Why does my dog pee/poop when left alone?

Why does my dog pee/poop when left alone?

It can be really distressing to come home after leaving your dog alone only to find that she has peed or pooped (or both!) on your lovely rug, sofa or floor. Naturally, your first instinct is to be upset with her as surely she has done this just to spite you, right??? Wrong!! Dogs, in all their glory, are not capable of committing acts out of spite. They don’t even know what that concept is. There must be another explanation for the behaviour and as her owner and caretaker it is your responsibility to find out what it is and to resolve it, for both the dog’s sake as well as your own!

If your dog is still a puppy and is not yet fully toilet trained, the odd accident when you leave her alone is understandable and nothing to worry about. It’s imperative that you don’t get upset with her when you come home to find a mess and definitely don’t rub her nose in it! This is an archaic method which does nothing to teach the dog about not messing in the house and does everything to confuse her, not to mention causing trauma and potentially breaking trust and confidence in you -which is so important to maintain in a healthy bond between human and dog. In this case, try to encourage her to go to the toilet before you leave and as soon as you return and don’t leave her alone for longer than she is able to hold herself. As she gets older her bladder will gradually increase in strength and when she is no longer going during the night, you should be able to leave her for a couple of hours without a problem.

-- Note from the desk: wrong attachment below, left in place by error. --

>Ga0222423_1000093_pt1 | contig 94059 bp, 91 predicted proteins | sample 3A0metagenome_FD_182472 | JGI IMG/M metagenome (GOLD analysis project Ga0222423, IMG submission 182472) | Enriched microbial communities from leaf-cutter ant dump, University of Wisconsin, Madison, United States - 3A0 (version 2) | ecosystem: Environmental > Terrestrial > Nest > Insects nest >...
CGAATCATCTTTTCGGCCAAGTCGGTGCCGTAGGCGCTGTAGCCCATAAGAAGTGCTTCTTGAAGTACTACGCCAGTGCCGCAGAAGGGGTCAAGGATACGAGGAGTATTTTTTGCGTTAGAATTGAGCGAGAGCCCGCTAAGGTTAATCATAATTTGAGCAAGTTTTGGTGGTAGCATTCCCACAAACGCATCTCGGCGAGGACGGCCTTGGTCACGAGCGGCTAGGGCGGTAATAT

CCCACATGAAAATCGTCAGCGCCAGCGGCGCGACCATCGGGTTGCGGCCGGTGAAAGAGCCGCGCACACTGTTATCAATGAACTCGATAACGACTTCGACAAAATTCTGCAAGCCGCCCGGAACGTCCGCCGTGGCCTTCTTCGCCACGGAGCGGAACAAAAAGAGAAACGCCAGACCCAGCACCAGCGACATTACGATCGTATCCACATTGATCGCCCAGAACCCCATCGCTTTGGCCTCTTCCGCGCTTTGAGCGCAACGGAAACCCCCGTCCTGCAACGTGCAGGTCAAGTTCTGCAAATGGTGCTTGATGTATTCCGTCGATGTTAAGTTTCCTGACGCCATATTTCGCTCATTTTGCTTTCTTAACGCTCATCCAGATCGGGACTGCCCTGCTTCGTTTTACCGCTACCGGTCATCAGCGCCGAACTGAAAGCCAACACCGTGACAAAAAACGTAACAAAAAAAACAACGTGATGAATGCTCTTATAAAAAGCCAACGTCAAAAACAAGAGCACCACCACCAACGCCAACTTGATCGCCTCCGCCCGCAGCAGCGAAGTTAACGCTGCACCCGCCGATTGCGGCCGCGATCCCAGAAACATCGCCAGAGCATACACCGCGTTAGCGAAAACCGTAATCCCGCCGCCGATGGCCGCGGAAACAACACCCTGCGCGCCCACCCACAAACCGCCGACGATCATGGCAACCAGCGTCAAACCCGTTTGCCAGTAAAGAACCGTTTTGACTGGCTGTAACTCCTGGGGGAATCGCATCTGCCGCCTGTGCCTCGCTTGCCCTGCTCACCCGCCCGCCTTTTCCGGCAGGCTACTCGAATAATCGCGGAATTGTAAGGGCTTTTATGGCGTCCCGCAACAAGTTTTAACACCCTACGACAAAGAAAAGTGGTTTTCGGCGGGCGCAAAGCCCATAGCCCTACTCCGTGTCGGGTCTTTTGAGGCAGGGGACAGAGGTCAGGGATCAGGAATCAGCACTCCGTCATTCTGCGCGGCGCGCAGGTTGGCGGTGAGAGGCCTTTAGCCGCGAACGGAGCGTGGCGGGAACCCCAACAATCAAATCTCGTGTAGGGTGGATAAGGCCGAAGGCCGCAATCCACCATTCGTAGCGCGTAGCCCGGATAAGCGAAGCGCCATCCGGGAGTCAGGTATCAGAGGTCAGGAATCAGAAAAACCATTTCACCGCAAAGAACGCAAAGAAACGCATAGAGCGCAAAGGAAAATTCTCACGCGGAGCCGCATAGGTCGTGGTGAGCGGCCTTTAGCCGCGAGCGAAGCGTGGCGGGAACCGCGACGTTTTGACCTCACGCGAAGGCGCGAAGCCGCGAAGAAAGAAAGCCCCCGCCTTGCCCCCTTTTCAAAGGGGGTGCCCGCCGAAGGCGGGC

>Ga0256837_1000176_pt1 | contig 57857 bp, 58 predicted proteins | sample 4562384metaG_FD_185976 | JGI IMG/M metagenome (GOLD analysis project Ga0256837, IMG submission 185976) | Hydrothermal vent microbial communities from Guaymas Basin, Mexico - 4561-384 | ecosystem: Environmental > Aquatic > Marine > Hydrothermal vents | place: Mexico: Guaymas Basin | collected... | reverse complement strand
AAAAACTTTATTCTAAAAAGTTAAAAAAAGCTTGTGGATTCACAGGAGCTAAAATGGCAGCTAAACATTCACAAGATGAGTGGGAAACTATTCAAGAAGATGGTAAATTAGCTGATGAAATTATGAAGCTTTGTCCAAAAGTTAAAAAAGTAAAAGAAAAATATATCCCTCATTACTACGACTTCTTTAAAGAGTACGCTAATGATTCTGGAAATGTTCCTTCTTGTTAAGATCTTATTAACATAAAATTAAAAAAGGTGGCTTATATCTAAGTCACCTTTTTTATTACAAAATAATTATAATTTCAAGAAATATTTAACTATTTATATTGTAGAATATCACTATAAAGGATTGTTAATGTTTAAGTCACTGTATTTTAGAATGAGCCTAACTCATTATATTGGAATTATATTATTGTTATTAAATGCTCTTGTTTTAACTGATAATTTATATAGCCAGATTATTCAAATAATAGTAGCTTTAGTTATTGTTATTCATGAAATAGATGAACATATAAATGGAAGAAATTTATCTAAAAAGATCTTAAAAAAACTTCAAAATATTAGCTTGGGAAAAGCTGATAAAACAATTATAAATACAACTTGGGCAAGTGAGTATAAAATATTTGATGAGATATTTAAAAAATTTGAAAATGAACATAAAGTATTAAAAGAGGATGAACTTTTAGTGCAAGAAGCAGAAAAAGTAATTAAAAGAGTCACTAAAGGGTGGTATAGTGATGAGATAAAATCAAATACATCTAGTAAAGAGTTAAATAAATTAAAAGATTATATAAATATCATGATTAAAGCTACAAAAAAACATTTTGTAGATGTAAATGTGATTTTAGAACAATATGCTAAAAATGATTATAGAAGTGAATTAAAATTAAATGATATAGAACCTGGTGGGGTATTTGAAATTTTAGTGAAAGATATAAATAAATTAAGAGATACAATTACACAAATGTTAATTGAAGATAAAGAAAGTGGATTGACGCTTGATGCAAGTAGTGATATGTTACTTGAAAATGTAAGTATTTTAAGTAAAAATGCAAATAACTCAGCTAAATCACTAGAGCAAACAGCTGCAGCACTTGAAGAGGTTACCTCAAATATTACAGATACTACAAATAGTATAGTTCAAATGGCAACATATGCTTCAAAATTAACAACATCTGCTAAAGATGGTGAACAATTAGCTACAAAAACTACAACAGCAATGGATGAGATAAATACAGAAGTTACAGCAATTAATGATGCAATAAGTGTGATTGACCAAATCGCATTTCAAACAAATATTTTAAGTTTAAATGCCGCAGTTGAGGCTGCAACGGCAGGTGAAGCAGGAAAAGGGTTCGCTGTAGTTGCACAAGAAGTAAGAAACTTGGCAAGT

If you have an adult dog who is otherwise perfectly able to hold herself at other times and you have ruled out any medical issues that could be causing incontinence, the likelihood is that your dog may be suffering from separation anxiety. Dogs are pack animals and need the company of others around them. Over the thousands of years of domestication and living in such close quarters with humans, dogs have evolved to see humans as part of their pack. A dog living with a family, couple or single person, will consider the person or people as her pack, as well as any other dogs that may be part of the family. While they prefer the company of others, dogs can learn to be happy spending a few hours at a time on their own. This has to be taught, however, and preferably from a young age, through positive reinforcement training in order to result in a stress free experience when left alone.